Export Boom Predicted for Oklahoma

By Knapaschaefer, Johanna | THE JOURNAL RECORD, June 21, 1989 | Go to article overview

Export Boom Predicted for Oklahoma


Knapaschaefer, Johanna, THE JOURNAL RECORD


The early 1990s should witness a boom in export activity for Oklahoma, predicted Oklahoma State University economics professor Gerald Lage.

Lage predicted a 20 percent to 30 percent increase in the state's exports within the next five years. The percentage of export-related production could grow to 12 or 13 percent of Oklahoma's overall production by the mid-1990s with export-related employment creeping behind it, he predicts.

Total Oklahoma exports for 1986 were $1.396 billion, including $311 million agricultural and $1.085 billion manufactured goods.

Presently, nearly 10 percent of the Oklahoma's manufactured production and 12 percent of employment can be tied to foreign markets, Lage said. Nationally, 13 percent of manufactured production is export related.

"As long as we stay competitive in our state industries, we ought to be able to benefit from the national growth in export activity."

"Employment doesn't grow very fast," he said.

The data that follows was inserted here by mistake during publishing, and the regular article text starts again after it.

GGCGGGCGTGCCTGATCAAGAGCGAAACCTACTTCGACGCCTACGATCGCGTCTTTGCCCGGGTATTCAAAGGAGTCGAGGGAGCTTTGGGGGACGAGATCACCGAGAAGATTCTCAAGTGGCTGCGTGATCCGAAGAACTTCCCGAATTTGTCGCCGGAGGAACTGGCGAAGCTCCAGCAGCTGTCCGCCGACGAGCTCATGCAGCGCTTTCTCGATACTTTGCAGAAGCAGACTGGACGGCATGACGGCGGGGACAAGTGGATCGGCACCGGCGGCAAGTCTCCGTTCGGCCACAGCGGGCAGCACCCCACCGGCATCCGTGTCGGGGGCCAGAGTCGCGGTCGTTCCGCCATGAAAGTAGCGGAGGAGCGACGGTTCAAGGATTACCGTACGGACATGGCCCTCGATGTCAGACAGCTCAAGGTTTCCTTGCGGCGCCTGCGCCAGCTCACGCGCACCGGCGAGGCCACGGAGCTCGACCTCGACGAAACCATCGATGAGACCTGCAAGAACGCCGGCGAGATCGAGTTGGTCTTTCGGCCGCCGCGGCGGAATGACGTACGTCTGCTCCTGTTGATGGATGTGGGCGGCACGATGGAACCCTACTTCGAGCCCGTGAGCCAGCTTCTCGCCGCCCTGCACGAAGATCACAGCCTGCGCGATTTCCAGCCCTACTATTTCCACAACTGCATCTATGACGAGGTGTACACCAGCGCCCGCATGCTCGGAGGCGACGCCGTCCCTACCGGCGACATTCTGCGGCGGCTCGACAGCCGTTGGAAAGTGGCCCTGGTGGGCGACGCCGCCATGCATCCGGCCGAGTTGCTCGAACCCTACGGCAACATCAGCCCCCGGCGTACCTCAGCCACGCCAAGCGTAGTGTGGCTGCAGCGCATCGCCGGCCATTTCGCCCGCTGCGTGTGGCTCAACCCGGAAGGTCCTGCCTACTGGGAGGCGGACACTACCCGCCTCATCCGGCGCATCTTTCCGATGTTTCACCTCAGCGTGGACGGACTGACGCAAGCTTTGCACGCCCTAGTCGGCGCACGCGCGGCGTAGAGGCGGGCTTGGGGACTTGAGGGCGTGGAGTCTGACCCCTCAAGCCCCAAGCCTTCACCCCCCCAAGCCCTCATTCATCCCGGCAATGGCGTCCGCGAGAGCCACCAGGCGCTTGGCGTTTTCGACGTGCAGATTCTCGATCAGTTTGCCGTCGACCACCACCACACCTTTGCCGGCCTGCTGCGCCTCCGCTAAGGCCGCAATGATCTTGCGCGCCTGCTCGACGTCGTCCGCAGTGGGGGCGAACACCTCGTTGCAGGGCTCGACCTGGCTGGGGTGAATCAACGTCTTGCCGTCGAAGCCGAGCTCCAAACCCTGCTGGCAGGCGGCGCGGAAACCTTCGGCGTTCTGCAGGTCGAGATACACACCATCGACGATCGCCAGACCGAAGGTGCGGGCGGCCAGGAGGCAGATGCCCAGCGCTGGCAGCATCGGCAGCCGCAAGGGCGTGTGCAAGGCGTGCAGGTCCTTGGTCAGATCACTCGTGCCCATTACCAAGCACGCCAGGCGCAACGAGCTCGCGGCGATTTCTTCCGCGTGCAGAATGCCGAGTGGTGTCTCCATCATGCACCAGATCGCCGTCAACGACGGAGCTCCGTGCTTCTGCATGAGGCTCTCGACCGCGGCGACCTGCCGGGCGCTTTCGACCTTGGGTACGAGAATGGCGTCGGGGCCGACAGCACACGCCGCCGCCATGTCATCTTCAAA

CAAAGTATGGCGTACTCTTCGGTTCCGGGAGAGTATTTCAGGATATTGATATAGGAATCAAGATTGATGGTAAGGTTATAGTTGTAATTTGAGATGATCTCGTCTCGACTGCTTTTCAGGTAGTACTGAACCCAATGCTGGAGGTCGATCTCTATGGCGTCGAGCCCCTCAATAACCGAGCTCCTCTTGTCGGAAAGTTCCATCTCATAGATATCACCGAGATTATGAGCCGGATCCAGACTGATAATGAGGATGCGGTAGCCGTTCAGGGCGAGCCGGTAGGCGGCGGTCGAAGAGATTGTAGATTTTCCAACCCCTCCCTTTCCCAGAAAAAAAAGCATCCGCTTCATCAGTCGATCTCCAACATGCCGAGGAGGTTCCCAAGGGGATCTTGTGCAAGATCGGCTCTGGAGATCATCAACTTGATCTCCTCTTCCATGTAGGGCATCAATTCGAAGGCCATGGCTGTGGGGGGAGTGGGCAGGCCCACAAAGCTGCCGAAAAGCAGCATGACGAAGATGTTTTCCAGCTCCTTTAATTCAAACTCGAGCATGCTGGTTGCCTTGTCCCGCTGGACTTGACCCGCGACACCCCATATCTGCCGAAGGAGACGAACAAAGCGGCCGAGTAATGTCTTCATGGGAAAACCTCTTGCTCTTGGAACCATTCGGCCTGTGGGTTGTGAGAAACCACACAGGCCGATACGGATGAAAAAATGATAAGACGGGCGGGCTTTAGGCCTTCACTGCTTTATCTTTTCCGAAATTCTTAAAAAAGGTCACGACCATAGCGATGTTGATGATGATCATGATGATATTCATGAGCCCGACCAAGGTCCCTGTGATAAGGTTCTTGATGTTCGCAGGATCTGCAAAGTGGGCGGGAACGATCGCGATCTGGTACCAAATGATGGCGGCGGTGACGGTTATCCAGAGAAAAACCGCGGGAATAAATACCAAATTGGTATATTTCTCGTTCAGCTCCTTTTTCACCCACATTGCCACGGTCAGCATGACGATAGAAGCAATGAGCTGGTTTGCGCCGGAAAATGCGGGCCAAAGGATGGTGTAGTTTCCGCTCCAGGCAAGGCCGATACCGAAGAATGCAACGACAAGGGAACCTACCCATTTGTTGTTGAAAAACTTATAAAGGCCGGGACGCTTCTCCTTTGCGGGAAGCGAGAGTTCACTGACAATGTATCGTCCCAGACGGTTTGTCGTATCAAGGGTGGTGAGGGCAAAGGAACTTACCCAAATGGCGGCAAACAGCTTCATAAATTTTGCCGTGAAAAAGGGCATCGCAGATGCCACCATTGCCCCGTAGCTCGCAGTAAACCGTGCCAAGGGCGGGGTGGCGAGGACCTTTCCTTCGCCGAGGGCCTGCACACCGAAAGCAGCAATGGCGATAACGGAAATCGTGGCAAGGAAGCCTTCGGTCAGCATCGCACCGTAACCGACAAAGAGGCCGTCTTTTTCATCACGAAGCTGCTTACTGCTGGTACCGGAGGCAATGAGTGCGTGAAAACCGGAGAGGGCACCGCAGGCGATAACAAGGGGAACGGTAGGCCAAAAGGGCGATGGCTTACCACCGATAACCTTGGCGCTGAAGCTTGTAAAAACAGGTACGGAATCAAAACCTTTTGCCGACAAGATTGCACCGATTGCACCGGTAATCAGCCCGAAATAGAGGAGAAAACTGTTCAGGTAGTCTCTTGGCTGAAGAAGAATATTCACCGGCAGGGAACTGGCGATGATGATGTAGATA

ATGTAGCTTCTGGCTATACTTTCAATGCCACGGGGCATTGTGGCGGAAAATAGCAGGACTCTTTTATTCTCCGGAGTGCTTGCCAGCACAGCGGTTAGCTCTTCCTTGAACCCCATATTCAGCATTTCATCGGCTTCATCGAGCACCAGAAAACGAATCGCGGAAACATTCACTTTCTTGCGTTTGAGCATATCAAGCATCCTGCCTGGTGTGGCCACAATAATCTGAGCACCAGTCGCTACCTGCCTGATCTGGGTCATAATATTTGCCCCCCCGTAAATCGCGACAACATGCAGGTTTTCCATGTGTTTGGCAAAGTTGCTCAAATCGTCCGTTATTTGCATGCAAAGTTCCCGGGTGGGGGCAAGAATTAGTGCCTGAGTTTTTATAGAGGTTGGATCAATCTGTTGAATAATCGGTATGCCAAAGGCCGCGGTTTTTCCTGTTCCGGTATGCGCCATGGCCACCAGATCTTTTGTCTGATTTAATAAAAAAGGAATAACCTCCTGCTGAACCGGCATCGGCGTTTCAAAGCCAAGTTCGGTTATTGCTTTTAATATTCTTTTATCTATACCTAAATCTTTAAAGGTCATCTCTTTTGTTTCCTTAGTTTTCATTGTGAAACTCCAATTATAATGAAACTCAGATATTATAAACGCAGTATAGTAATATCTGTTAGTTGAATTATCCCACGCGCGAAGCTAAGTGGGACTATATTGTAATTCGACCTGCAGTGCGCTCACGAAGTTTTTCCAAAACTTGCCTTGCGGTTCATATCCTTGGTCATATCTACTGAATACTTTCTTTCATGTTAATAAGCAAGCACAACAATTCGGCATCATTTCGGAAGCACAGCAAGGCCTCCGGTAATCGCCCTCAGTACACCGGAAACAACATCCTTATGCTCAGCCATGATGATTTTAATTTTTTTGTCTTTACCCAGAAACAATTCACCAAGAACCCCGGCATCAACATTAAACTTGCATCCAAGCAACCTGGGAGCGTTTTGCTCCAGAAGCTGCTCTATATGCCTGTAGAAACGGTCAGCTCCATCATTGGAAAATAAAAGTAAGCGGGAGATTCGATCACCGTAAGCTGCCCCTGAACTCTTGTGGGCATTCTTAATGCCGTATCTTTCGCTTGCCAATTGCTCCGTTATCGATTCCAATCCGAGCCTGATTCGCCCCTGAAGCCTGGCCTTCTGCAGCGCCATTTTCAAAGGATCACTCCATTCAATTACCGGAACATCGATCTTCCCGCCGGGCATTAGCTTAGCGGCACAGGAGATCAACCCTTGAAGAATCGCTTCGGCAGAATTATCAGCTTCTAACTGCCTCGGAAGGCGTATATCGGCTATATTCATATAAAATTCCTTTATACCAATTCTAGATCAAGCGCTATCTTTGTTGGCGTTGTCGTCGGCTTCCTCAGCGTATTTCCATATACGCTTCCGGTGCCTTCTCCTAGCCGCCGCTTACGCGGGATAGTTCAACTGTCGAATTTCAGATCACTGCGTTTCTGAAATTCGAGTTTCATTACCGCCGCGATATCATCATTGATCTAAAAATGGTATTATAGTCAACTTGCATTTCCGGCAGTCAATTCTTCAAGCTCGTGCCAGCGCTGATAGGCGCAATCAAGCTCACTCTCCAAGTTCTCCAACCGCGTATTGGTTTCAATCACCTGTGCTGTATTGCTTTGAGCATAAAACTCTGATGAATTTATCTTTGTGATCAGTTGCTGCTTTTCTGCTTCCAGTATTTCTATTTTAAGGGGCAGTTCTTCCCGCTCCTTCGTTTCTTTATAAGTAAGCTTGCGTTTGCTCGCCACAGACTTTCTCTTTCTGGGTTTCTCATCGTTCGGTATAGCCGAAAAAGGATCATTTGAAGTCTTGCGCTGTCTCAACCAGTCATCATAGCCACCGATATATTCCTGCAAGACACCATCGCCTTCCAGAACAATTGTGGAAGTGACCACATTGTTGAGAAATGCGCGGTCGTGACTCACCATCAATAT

His analysis is included in a business and economic research report he wrote titled "Oklahoma Exports 1986." It is based on the latest figures available.

Foreign markets will play a significant role in the future growth and vitality of state and national agriculture commodity and high-value product sectors, Lage said.

"Increasing our ability to compete with other nations on price, quality, delivery and certainty of supplies for both traditional and new products must be a high priority for U.S. and Oklahoma agriculture."

Oklahoma ranked among the top 10 states only in sales of wheat, cotton and tree nuts, according to the report. Oklahoma commodities produced and exported at rates higher than the national average were wheat, cotton, peanuts and livestock. These products accounted for nearly all the growth in Oklahoma's product sales, with the exception of wheat.

Oklahoma's growth from export-related activity should come as a result of a significant turn-around and boom in U.S. exports sales, which began in 1987, he said.

Oklahoma manufacturers sold about $1.1 billion in direct international sales of products to foreign buyers in 1986, compared to $1.4 billion in 1985 and 1.2 billion in 1984, according to the report. Another $1.1 billion of related manufacturing shipments brought the aggregate value of manufacturing output related to exports to $2.2 billion.

Three percent of the Oklahoma civilian labor force was employed in export-related activity, compared to 4.1 percent nationally, the report noted.

Oklahoma ranked 32nd in trade performance compared to other states in the country. That translates into 9,500 people working on direct exports, 9,800 in supporting manufacturing production and 26,700 in non-manufacturing support activities related to exports.

Total export-related employment in manufacturing was much closer to the national average than export-related production, the report noted. This was possibly due to intersectoral purchases of intermediate products and components, which contributed to the dominant machinery category. …

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